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Regarding social and monetary aspirations, Mette was quite socially conscious and considered herself a bit above the average. She could trace her heritage back to nobility and seemed to be overly proud of the fact. As VCK recorded:

Mette herself had been born 3 April 1811 in the village of Svindborg, Orum Parish, Denmark, the daughter of ‘girdmand Christen Hviid og fru of Swindborg’ (farmer Christen Hvidd and wife of Swindborg). 4 Little was known, apparently, of her mother, Else Andersdatter, except that she had given her husband seven children, three sons and four daughters, Mette herself being the youngest of these. On the other hand much more was known of her father, Christen Hviid (Hviid meaning White in English), he having descended way back from a Danish nobleman family—of which he never forgot to be proud. Some people are like that and carry the importance of their forbearers to the point that they set themselves above speaking to common folk and hold themselves aloof, though they themselves are practically nothing. Not that Mette and her parents and kinfolk weren’t fine people—on the contrary; yet Mette, like her father, was perhaps overly proud of her heritage and was often ‘lifted high’ by the nobility in her blood. At times she seemed to feel it more than others, thought Anders [her husband], and then she’d put on airs—but after all! Anders had learned to live with this although he himself took little stock in such things…. 5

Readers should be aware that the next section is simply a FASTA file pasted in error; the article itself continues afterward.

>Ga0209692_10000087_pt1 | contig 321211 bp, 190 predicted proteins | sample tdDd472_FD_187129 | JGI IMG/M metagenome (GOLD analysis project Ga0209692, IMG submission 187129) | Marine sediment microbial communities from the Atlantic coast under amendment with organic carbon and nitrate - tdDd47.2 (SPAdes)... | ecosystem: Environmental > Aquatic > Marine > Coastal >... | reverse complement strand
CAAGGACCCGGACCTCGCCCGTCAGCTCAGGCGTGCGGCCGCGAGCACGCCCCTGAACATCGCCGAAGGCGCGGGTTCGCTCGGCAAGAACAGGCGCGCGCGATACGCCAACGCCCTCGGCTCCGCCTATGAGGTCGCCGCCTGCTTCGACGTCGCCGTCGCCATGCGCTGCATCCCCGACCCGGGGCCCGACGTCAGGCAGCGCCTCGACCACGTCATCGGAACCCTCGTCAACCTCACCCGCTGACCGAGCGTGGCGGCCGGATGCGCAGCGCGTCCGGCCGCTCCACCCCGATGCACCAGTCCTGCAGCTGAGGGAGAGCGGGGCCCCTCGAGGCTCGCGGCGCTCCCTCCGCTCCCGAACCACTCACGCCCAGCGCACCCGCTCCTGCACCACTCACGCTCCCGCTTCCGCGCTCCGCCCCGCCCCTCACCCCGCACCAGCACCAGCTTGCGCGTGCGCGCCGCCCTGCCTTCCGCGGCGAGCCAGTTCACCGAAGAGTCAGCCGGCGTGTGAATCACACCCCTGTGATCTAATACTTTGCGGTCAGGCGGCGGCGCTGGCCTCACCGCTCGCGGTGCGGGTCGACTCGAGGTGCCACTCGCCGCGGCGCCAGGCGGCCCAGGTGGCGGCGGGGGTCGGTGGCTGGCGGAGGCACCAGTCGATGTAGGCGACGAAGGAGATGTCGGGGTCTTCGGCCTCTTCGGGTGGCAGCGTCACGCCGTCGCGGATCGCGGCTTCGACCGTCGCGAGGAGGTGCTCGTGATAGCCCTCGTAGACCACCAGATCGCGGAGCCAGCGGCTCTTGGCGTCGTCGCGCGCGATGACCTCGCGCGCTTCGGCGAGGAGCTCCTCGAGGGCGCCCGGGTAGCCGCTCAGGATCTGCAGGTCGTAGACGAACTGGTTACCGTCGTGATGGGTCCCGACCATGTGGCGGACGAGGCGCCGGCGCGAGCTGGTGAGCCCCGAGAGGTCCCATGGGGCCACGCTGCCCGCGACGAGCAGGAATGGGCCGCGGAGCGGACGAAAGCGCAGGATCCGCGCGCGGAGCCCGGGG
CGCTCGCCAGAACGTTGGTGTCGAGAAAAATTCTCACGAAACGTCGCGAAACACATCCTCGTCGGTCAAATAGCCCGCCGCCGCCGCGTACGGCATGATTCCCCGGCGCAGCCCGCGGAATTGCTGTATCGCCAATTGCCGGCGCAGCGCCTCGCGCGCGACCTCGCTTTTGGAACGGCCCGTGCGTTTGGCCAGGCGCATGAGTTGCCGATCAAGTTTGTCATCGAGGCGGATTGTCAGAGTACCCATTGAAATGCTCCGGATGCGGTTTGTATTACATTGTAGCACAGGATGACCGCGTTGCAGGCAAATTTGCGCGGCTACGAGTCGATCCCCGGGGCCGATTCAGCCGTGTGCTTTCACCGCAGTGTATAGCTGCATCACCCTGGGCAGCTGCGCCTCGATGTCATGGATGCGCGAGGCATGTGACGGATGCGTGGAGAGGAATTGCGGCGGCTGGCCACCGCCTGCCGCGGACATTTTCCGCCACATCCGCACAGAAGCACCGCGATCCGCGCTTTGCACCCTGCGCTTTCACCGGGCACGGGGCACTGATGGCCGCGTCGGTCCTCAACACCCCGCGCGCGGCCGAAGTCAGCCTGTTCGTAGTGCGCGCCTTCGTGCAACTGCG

There is no question from the record that Mette desired the best for her children. Thus, she was a good cook and homemaker 6 and continuously sought the best education and learning opportunities for her offspring. 7 Similarly, like most people, she “wanted to show her best side… and to put her best foot forward.” But, perhaps because of excessive concern over the titled lineage on her father’s side, she was over-anxious in attracting social notice and approval. This longing manifest itself in several ways:

Like many people, she desired a more conspicuous residence in a more cultured environment wherein she could raise her children. So in 1852, Anders purchased a bigger farm with a bigger home in Norhaa, a larger town nearby, and the family moved there.

Moreover, at the time of Else K’s confirmation, concerning her daughter’s attire, Mette seemed to make the most of this opportunity, as well: